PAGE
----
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The impeachment trial must trigger extended American confrontation with “war on truth”​, hate speech/violence

As the United States Senate opens the second impeachment trial of Donald Trump – one of the most far-reaching actions in American political history – the nation is engulfed in a miasma of conflicting public tensions.

Consider a new report on the January 6th U.S. Capitol riot: The Chicago Project on Security and Threats at the University of Chicago examined the demographics of 193 individuals charged with being inside the Capitol building or breaking through barriers to enter the Capitol grounds.  “The Face of Insurrection”.  Key findings:

. “What we are dealing with here is not merely a mix of right-wing organizations, but a broader mass movement with violence at its core ▪ This is fundamentally a political movement, one not only centered in “red” parts of the country, but also consisting of pro-Trump supporters who are in the political minority in many places ▪ Normal CVE won’t work in this case. What we need is not simply social programs for [the] poor, unemployed or arrests targeting pre-existing extremist organizations, but de-escalation approaches for anger among large swaths of mainstream society [emphasis added].

The report’s supporting data may surprise:  The riot involved a preponderance of middle-class, middle age, employed participants unaffiliated with anti-social groups. About one-tenth of the Capitol insurrectionists studied were classified as supporters of gangs, militias, or militia-like groups such as the Proud Boys, Oath Keepers and Three Percenters. But overall, the number of participants indicate that this movement has evolved broadly in America – and elsewhere – over an extended period.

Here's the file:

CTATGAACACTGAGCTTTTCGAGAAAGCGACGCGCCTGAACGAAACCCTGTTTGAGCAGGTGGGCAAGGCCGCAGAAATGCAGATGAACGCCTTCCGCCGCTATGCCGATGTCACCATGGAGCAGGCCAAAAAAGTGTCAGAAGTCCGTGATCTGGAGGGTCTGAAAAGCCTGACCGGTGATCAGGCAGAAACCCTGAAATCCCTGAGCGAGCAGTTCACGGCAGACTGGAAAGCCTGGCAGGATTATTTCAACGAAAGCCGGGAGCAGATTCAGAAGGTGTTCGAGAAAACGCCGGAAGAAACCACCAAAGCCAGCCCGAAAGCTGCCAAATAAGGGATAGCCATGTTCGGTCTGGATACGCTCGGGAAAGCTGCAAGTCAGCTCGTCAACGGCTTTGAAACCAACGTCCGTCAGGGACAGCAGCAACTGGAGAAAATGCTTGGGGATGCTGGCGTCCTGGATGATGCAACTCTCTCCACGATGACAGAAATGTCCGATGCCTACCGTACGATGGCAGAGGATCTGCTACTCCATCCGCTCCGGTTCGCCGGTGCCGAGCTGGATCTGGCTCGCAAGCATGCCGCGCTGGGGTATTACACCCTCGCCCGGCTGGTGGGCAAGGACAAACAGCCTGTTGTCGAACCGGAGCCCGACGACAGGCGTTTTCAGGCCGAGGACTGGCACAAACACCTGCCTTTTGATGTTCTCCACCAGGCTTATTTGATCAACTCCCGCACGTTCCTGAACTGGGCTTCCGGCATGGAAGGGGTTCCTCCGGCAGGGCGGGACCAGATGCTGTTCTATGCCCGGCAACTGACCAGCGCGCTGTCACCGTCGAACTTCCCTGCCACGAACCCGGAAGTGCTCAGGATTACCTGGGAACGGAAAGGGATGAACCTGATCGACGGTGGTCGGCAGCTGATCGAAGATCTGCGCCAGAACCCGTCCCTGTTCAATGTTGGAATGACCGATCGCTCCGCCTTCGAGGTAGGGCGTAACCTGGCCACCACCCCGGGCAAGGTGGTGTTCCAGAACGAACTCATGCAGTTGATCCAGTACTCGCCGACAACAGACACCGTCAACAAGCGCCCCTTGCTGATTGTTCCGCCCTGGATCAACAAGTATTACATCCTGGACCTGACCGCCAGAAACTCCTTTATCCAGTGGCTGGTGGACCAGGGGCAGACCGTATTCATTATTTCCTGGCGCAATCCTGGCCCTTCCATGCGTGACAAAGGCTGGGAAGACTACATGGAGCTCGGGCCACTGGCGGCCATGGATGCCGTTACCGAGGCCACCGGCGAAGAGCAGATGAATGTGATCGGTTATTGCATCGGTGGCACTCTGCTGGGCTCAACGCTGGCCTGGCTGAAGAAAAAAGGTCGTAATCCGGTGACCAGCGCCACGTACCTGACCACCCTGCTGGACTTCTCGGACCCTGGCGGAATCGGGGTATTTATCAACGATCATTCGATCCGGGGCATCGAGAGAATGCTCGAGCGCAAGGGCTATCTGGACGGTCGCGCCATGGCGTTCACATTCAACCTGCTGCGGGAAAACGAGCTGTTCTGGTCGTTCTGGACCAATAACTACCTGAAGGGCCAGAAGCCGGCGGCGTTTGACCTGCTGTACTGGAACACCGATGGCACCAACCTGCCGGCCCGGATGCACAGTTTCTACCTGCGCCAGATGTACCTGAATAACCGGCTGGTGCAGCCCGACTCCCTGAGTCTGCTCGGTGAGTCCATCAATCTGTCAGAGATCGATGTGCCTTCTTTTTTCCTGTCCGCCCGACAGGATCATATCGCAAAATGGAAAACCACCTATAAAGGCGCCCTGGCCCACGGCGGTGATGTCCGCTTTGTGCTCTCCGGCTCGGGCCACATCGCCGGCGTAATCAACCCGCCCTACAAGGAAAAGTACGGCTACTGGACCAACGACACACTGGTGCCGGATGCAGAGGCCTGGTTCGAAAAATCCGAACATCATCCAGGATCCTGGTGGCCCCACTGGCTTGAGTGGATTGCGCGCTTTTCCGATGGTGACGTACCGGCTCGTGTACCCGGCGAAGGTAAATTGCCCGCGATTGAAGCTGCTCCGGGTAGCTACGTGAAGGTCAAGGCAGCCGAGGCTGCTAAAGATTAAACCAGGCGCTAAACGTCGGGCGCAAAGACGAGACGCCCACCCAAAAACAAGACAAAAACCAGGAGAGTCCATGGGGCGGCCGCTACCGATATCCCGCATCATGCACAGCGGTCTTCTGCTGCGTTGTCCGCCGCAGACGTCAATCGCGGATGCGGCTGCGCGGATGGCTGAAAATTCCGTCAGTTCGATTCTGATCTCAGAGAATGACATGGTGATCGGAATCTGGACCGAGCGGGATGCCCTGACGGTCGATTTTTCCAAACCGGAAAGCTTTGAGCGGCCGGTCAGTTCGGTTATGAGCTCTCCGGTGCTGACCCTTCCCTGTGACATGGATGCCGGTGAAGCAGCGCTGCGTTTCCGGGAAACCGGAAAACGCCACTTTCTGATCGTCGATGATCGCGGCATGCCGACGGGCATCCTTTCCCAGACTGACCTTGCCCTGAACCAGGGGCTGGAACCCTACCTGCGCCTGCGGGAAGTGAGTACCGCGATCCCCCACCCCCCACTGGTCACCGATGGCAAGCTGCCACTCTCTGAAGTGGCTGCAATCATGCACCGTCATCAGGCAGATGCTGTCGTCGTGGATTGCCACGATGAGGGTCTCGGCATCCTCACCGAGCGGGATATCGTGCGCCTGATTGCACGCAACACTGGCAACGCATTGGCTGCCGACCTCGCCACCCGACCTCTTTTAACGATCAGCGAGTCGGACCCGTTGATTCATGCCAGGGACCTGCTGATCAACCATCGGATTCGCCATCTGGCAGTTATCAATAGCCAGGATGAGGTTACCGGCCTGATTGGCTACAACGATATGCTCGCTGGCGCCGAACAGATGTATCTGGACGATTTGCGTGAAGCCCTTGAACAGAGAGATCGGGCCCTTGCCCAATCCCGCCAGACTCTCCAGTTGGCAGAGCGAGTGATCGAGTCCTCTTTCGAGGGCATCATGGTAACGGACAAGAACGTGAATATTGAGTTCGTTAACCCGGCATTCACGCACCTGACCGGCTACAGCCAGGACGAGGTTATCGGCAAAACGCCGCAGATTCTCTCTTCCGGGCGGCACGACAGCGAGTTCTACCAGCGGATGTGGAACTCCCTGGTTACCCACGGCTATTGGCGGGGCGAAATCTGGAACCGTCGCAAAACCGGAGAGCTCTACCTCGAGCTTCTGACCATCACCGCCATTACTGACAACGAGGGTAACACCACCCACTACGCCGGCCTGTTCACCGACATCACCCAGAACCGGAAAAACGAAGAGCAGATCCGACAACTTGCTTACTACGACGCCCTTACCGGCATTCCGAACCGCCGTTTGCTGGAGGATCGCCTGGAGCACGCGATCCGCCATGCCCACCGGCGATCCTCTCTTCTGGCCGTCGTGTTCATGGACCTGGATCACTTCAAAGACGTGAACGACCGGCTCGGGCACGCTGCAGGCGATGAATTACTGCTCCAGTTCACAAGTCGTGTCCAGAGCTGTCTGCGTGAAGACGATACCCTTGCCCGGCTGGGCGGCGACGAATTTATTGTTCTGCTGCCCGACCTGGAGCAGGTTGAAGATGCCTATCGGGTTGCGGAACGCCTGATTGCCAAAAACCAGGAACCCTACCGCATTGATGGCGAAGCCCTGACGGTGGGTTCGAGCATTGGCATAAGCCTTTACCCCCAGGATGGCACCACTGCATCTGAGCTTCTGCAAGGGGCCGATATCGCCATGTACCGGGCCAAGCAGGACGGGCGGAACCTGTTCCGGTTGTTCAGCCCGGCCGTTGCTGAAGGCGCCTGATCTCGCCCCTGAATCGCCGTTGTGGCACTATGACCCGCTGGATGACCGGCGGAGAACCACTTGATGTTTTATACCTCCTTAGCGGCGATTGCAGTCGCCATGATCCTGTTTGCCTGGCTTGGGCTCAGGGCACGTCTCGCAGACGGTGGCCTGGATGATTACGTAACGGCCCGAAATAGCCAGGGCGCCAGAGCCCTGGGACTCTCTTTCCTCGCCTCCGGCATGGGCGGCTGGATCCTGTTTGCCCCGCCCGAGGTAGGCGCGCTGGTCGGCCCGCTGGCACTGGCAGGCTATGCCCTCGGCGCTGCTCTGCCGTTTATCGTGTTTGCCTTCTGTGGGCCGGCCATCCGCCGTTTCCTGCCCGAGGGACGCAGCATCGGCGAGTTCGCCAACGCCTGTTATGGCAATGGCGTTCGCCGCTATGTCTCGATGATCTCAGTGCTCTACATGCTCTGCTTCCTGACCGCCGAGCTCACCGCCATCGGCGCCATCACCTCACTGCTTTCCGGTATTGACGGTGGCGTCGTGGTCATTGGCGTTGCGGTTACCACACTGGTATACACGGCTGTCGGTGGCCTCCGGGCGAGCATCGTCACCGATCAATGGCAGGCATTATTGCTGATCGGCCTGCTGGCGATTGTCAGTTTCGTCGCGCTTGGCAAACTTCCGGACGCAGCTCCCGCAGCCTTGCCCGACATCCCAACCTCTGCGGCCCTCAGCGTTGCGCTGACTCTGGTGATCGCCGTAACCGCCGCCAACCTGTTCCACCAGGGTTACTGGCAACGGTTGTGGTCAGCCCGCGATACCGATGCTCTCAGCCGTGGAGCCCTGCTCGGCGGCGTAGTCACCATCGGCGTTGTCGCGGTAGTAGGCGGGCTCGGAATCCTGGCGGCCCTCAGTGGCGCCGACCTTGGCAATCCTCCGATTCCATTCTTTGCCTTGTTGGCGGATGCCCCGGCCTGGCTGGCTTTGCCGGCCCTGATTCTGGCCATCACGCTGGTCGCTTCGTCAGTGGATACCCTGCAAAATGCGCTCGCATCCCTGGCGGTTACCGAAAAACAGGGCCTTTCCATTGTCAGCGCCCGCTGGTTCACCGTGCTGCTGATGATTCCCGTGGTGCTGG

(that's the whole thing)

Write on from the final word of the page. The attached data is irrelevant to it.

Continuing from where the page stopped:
However, the incendiary for the invasion of the Capitol was the avalanche of lies – in high places and low – about the 2020 U.S. presidential election. Senator Mitch McConnell noted: “The mob was fed lies. They were provoked by the president and other powerful people.” “Trump provoked deadly Capitol riot, Senate GOP leader Mitch McConnell says.

So, is some semblance of political unity, or at least civility, in America possible in the foreseeable future?

An incurable optimist points to early – very early – signs:

The grievances of some in the movement identified by The Chicago Project study may be at least partially assuaged by political progress addressing their interests, beliefs and concerns. A recent New York Times analytical article, “How the Biden Administration Can Help Solve Our Reality Crisis” offers “… steps experts say could prod more people to abandon the scourge of hoaxes and lies”.

Surprising developments last week among right-wing media. For example, Fox fired conspiracy-fantasy champion Lou Dobbs. And this startling Newsmax admission in a prepared statement : “… the election results in every state were certified and Newsmax accepts the results as legal and final. The courts have also supported that view” .The financial aspect: Major companies withdrawing ad support from media (as well as from the political PACs), that project 2020 election myths. So the motives of these media may be questioned, but they do reach the target audiences – and now,  with conspiracy-weakening content. )

Some may say that because we are facing what has been called a mass addiction to disinformation and alternative realities, efforts at this time may be in vain. Perhaps. But Thomas Friedman has flashed the urgency of what is at stake “Only Truth Can Save Our Democracy” :

“The war for truth is now the war to preserve democracy … We need to restore the stigma to lying and liars before it is too late. We need to hunt for truth, fight for truth and mercilessly discredit the forces of disinformation. It is the freedom battle of our generation.”

Impeachment trial acquittal or conviction, the country will still face a long, arduous – but necessary – road toward greater unity.